Friday, 24 August 2007
Merrill Lynch (NYSE:MER) has been on a steady rise since end-2002. It went sideways in a symmetrical triangle that spanned Jan. 2004 to Sept. 2005. It broke out and reached the target of the triangle in a few months. After continuing its rise, we see it consolidated for around 5 months in 2006, before it still continued its rise. It again went sideways and formed a double top that has quite a good return. So do we turn bearish on MER and call a short? Yes and no.
Yes this is a bearish reversal pattern and once it breaks the neckline at 76.87, we see a probably downside target of 55.61. But wait a minute! Did we forget to look at something else? I think we did. What about the long term support that was made since the end of 2002? The support is still intact and is currently situated at roughly the same price as the downside target of the double top.
So what is happening to MER currently? It is still hovering somewhere near the neckline and has yet to fall to its recent lows. The other thing to consider for traders who are interested in this stock, this is NOT for the faint of heart. Even if MER is priced above $70, this is one very volatile issue.
Either the patient trader will wait this out until it drops to the downside target, or they will get whatever profits they can from here and choose a less cardiac issue.
The prudent trader would choose the latter...and that is not me. Why else do you think I am called the TaranTrader?
Sunday, 19 August 2007
As we can see from the chart, the DJIA has been very volatile for the past sessions. I have been debating with my friend, Welles Wilder about what the DJIA is doing. He says he hopes it becomes a falling wedge. I don't agree as the falling wedge is supposed to be pointing to the 4:00 position in the clock. Not only is the supposed wedge pointing sharply lower, if this was a wedge, DJIA already broke through the support.
The other argument I see against the DJIA being a falling wedge is that the MACD's two lines are still diverging away from each other while it accelerates downwards. This tells me that the DJIA's drop isn't over. On the last bar of the chart, we saw that we had a massive return above the support line as this was the day the Fed surprisingly announced a cut in the discount rate it gave to the institutions it lent money to. It may not be the key interest rate, but at least it was something many were cheering for, although I feel it's misplaced. I still remember the one comment that stood out among all the hysteria, this is more of a short covering than anything else. This only means that this is like a band-aid solution. So we should expect more drops. By the way, I feel the DJIA is more of a head and shoulders than a falling wedge. I could be wrong though as the volume somehow doesn't follow the textbook definition. On the other hand, it is very possible that the H&S can now be considered a failed one as it has gone above the neckline again. Yet I feel this is still not over as it hit the 100MA only to go lower again.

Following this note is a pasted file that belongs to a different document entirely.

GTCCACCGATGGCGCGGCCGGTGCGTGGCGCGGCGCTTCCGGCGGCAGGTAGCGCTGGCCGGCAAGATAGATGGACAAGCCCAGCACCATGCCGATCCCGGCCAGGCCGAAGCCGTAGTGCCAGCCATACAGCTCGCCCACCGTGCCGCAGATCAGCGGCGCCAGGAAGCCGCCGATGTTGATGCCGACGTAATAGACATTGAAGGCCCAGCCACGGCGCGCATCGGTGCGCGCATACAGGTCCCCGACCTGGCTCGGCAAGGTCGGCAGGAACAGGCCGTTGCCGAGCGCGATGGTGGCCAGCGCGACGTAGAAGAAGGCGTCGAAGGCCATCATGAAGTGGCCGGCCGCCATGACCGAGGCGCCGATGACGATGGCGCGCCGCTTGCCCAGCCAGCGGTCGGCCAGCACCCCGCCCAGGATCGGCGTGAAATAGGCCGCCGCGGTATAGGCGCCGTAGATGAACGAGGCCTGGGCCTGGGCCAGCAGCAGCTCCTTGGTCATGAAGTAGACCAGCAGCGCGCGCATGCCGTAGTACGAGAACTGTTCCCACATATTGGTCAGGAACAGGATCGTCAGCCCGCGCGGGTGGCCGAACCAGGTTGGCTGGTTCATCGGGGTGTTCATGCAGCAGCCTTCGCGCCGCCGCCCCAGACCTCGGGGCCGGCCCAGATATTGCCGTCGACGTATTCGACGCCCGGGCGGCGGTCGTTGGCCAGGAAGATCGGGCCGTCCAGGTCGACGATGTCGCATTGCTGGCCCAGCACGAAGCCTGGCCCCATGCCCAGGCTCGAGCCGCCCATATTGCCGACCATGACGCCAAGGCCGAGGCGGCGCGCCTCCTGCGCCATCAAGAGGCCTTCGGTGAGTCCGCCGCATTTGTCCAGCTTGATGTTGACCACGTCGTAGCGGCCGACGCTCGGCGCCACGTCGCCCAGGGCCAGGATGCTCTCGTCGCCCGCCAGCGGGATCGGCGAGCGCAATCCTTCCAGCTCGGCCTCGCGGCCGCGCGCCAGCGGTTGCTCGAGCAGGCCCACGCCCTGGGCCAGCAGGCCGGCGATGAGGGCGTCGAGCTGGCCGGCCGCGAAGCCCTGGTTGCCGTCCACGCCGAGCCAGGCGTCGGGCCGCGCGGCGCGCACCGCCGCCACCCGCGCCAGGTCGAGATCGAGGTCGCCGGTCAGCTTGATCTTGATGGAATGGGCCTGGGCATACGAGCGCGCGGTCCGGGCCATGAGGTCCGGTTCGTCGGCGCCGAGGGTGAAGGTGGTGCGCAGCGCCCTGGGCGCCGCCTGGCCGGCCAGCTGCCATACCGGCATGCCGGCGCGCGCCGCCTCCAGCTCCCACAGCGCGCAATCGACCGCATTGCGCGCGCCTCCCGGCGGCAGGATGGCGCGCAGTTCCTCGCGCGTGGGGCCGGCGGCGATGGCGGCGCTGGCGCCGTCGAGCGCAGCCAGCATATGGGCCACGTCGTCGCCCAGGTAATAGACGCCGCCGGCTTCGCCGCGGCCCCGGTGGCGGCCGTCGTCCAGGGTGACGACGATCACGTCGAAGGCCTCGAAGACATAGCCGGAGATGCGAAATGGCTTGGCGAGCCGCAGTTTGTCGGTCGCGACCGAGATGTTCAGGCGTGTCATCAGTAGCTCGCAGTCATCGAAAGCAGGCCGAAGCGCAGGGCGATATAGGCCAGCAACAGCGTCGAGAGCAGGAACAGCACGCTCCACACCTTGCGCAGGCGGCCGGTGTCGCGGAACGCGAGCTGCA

Which now brings us to the PSEi. Ever since the big drop last Feb. 28, we have been climbing up to our all time high of 3822. Once the support broke, we have been on a tailspin. We had a 3-day rally but what's interesting to note was that on the 3rd day of the rally, the index tested the 130-day MA and has backed off from there. When we apply the Fibonacci retracement, we have already given back more than 100% of the gains since Feb. 28.
The worst part here is that we are not necessarily following the movements of the DJIA anymore. Even if there are positive days for DJIA, we still keep on dropping. All signs point down, and there is no reversal in sight yet. No wonder many have been fretting. The freefall has broken many supports and we are looking for a base. For now, the nearest that I see is around 2567. Unfortunately, this is no assurance that there will be a bounce off that area should we reach that. Hopefully we don't go down that far.
So what does our title have anything to do with these two indices? Well, the bad is DJIA, the ugly is PSEi. The good? Show me something good then I'll include it here.
Saturday, 11 August 2007
The maker of the Blackberry has been on an uptrend since Aug. 2006. It gaps up in end-June to the $200 level and has been there ever since. Looks like the happy days of RIMM are numbered.